But my daughter echoes a sentiment I have come to learn to manage, a longing filled with layers whispering so many possibilities and so little time.  I want far more in one day than is even humanly possible. Then I stand there in front of a vast expanse of Monet’s color beseeching reflection upon reflection and all that’s left to do is sigh. So much we may produce in our “late” years if we’re willing to dance the dance of allowing life to be what it is, of time to wash us in a tide of creation, of seizing the moment to take one more brush at the layer of color on a canvas, of artfully flowing with the deluge of demands refusing any apparent artistry even when our efforts provide no guarantee of vital monumental proof – proof we loved and felt so deeply moved by life itself.

Somewhere in it all, we manage to live fully when we can both grab and release, keep and drop all we long to express in a life weaving threads made precious by our own values and the immeasurable worth of each breath . . . and . . .

the winged sprite feasting on yellow, refusing the burn of brightest sun, gracing the face of life for just a moment of color . . .

The Feast
The Feast


reaching . . .
reaching . . .

In deep nights I dig for you like treasure.
For all I have seen
that clutters the surface of my world
is poor and paltry substitute
for the beauty that is you
that has not happened yet.

My hands are bloody from digging.
I lift them, hold them open in the wind,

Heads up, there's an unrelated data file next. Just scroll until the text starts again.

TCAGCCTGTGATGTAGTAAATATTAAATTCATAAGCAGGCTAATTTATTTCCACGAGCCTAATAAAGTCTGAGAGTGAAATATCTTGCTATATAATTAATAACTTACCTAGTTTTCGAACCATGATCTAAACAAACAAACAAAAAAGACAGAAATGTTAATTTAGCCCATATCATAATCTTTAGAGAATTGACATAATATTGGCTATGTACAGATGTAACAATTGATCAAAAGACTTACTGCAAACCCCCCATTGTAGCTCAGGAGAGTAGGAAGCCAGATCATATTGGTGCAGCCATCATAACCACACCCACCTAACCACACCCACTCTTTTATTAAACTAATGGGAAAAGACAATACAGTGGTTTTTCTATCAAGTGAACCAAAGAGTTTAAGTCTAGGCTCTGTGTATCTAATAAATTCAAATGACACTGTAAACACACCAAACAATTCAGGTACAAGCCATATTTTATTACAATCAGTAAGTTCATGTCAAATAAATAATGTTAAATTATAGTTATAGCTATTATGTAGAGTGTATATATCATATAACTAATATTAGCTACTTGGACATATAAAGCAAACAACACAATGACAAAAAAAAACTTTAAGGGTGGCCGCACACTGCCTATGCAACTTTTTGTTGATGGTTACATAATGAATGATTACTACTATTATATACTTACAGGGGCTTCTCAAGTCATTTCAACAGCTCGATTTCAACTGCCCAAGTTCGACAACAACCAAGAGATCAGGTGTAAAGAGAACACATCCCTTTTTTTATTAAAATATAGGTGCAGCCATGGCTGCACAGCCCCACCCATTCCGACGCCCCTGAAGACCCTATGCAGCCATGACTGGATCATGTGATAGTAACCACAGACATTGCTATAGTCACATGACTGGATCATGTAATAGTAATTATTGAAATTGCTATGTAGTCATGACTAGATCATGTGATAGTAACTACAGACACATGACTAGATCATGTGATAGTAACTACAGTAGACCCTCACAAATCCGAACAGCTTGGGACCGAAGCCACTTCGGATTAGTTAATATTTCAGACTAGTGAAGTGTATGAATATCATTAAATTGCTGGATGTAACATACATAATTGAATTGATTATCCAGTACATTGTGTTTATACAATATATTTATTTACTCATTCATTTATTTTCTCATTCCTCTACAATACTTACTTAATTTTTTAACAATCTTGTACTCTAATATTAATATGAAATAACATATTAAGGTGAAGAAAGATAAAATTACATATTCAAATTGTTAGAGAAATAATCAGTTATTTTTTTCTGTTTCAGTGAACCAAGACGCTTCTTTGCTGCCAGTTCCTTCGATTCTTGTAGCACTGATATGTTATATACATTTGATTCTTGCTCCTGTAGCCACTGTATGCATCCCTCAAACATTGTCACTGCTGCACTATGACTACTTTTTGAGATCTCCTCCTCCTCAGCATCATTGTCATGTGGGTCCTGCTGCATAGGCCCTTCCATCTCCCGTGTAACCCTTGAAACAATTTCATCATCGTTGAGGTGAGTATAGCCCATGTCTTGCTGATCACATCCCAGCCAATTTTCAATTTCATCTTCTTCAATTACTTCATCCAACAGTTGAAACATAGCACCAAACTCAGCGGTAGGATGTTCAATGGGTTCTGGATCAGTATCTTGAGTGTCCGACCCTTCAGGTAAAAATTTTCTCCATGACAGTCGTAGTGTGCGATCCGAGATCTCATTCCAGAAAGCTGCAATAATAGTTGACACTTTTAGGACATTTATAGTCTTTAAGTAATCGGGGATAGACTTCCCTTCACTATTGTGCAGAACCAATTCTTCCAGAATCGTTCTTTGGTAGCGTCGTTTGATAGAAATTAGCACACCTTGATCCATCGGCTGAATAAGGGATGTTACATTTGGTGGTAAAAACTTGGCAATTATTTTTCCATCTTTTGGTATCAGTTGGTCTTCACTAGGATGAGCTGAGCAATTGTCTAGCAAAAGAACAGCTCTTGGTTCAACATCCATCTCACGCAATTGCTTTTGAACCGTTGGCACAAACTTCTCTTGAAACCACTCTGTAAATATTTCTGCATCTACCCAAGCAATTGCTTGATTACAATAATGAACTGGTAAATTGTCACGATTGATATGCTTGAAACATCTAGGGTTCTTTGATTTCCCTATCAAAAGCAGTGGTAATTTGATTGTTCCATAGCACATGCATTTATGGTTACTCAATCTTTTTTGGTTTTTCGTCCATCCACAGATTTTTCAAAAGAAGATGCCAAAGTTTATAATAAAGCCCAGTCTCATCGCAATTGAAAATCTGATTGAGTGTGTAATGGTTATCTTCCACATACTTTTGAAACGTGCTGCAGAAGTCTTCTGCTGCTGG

so they can branch like a tree.

Reaching, these hands would pull you out of the sky
as if you had shattered there,
dashed yourself to pieces in some wild impatience.

What is this I feel falling now,
falling on this parched earth,
like a spring rain?

Rainer Maria Rilke
Book Of Hours
Love Poems To God

The Accidental Pointillist

copy-2-of-dscn0921In case it isn’t clear and obvious and maybe even loudly heralded…

The Accidental Pointillist or Pointillist Ponderings is another one of my blogs and you can reach it here:


Or by clicking on the link to the right.

Pointillist ponderings is a poetic, whimsical, wandering and pondering point of points. Anything remotely connected to the point or love and points is highlighted there.

Check it out.


The Outsider In

Seldom do wwilliedanielstreee find such poignant examples of the resilience of outsider artists persistently honing a craft as uncovered by the story of the Highwaymen Artists. Anyone looking for inspiration will discover a wealth of tenacity singing from the works of Willie Daniels, John Maynor and others of this revived crew. 26 recognized original artists of whom only one woman hails, these creative souls quietly revolutionize lines between privilege and providence. A glimpse into their history, technique and recent success nurtures a heart of appreciation for fate’s twists.